Attorneys general from three swing states are vowing to fight voter intimidation after comments from the president raised worries of armed confrontations at polling places.
The attorneys general from Michigan, Wisconsin and Nevada, all Democrats, spoke to reporters on a conference call Tuesday in response to a statement President Donald Trump made during his first debate with Joe Biden. There, Trump questioned whether the election would be fair and urged his supporters to go to the polls and “watch very carefully.”
It was the latest Trump statement aimed at delegitimizing the voting process for the upcoming election.
It also raised concerns it could encourage voter intimidation, including by armed Trump supporters, who have already shown up at anti-racism rallies around the country.
Nevada Attorney General Aaron Ford said anyone who interferes with Nevadans right to vote will be prosecuted.
“To the extent you violate the law relative to using your firearm to intimidate or unduly influence someone, that's going to be considered voter intimidation,” he said.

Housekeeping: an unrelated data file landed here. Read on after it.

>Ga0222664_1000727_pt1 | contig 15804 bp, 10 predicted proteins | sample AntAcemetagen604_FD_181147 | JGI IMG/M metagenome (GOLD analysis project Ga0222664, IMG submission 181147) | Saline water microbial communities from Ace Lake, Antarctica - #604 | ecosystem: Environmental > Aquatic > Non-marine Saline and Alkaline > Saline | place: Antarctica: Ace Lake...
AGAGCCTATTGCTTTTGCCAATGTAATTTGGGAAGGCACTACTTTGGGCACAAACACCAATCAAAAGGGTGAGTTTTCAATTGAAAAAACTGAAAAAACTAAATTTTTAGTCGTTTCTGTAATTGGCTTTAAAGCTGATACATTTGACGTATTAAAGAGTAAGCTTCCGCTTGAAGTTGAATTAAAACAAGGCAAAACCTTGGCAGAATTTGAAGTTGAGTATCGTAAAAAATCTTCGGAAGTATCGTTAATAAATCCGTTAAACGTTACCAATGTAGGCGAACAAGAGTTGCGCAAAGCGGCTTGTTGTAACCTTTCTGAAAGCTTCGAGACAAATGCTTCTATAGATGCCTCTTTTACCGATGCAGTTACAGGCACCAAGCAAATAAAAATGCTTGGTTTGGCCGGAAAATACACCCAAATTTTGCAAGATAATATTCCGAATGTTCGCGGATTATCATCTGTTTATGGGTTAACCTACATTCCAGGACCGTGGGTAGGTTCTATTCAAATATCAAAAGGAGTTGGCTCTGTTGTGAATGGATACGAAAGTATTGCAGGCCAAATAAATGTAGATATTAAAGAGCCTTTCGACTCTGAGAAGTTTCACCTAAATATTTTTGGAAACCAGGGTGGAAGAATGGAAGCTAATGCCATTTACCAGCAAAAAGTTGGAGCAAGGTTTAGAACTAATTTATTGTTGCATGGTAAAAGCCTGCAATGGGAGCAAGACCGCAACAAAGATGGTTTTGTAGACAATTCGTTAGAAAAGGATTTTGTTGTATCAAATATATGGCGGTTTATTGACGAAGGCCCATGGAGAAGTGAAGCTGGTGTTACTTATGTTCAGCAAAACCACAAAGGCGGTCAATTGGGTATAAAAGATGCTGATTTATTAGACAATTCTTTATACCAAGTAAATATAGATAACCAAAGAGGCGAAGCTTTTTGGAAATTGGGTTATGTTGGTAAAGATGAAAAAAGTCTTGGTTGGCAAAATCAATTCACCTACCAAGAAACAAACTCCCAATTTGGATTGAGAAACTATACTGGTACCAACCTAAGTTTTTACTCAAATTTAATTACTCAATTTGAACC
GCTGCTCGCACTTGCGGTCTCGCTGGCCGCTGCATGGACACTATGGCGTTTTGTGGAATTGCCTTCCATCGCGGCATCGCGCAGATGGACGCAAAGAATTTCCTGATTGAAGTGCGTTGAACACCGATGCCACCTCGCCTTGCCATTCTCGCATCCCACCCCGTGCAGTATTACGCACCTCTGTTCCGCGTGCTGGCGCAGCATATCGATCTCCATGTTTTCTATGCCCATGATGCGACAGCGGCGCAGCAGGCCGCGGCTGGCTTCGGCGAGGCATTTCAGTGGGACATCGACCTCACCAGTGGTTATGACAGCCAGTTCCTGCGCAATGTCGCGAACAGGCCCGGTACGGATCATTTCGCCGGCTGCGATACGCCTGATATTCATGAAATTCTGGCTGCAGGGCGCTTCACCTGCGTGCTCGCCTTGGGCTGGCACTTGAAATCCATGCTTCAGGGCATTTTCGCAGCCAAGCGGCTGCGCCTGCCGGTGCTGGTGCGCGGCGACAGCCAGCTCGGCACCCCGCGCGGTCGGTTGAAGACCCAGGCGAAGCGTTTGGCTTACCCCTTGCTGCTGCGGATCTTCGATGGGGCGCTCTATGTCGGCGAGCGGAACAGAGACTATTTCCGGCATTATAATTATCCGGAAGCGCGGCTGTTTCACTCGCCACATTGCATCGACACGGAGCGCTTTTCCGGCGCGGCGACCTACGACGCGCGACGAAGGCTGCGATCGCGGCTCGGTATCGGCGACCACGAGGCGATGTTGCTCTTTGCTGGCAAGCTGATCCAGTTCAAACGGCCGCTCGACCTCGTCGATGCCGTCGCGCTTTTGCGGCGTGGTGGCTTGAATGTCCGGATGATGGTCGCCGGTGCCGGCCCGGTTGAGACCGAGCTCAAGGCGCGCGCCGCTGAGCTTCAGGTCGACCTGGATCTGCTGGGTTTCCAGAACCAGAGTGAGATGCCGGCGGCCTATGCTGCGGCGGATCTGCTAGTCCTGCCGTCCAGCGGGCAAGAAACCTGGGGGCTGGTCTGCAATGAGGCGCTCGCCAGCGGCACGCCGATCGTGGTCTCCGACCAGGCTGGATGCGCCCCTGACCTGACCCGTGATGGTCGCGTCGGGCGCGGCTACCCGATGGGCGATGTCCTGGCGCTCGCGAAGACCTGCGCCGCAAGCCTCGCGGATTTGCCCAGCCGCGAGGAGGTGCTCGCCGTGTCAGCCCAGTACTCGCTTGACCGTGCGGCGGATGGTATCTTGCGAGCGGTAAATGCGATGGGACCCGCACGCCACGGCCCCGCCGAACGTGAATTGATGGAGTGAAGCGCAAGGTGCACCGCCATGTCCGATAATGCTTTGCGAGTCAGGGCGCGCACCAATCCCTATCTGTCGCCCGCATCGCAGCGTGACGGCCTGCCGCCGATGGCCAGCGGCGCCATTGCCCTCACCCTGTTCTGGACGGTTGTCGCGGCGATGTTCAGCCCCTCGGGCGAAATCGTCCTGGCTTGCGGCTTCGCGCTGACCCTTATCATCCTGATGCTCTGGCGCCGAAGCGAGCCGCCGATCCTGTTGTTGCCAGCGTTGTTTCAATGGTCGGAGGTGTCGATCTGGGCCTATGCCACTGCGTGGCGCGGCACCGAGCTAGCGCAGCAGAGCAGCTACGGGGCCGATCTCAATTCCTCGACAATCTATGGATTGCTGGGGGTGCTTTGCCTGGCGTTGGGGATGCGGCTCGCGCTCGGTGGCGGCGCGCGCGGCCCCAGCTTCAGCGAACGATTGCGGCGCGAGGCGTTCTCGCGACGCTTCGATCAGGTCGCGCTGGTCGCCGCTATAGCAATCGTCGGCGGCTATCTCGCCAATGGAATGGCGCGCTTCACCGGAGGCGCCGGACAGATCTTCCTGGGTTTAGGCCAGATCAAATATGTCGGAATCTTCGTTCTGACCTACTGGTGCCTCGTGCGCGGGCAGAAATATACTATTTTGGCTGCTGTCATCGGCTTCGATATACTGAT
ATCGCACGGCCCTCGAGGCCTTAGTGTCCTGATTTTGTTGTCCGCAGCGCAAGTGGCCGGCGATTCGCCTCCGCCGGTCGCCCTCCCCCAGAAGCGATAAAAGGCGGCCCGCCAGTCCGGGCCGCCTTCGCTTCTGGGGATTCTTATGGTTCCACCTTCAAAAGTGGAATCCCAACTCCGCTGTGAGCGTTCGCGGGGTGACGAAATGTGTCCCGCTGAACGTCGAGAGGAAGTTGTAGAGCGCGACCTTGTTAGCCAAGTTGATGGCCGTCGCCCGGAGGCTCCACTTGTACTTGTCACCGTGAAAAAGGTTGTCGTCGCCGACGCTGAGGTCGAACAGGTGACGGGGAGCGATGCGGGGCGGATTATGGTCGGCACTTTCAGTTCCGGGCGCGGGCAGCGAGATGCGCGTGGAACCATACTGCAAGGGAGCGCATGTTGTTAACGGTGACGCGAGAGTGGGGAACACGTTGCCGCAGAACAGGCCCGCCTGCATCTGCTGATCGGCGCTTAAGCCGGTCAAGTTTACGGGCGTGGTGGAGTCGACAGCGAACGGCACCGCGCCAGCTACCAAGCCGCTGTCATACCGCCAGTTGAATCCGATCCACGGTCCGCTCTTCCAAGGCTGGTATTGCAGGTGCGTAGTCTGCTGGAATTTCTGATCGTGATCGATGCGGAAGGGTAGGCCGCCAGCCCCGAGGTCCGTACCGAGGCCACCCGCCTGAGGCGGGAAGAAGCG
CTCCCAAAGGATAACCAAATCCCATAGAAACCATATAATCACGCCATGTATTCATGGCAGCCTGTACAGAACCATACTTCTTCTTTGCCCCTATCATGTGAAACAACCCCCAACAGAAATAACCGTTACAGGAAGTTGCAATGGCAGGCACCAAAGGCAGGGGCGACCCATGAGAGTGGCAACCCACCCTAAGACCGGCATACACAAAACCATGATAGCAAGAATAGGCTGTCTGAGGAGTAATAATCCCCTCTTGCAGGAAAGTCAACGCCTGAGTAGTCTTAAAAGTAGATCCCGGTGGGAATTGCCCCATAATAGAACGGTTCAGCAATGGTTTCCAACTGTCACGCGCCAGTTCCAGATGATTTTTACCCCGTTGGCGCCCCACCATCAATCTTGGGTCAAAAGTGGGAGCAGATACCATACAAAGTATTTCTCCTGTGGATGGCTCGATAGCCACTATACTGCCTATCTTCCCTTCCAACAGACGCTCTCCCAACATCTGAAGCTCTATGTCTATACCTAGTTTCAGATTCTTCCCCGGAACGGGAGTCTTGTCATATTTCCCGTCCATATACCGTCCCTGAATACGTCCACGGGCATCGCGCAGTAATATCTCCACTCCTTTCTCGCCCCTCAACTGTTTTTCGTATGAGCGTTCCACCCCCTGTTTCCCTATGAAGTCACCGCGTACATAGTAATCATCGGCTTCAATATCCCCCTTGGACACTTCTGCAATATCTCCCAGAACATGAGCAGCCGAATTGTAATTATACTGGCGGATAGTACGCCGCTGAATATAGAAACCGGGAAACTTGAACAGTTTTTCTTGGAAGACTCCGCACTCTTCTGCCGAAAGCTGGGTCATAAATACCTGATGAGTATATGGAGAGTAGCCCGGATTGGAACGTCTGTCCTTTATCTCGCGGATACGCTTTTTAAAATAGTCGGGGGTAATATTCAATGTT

The conference call was organized by Let America Vote, a political action group founded by former U.S. Senate candidate Jason Kander, a Democrat.
Voter intimidation is a federal crime, though enforcement is largely left to the states, and poll watching rules vary by state.
Trump campaign officials have said they simply want to ensure a fair vote, but there is a mechanism for that: official poll watchers generally must be certified by the state in which they plan to operate. But Trump supporters have already attempted unofficial poll watching in several places where early voting is underway. That includes an incident during which a Trump campaign staffer was escorted away from a satellite election office in Philadelphia.
Trump has also refused to commit to a peaceful transition of power if he loses, further raising worries about potential election and post-election unrest.
Guns & America is a public media reporting project on the role of guns in American life.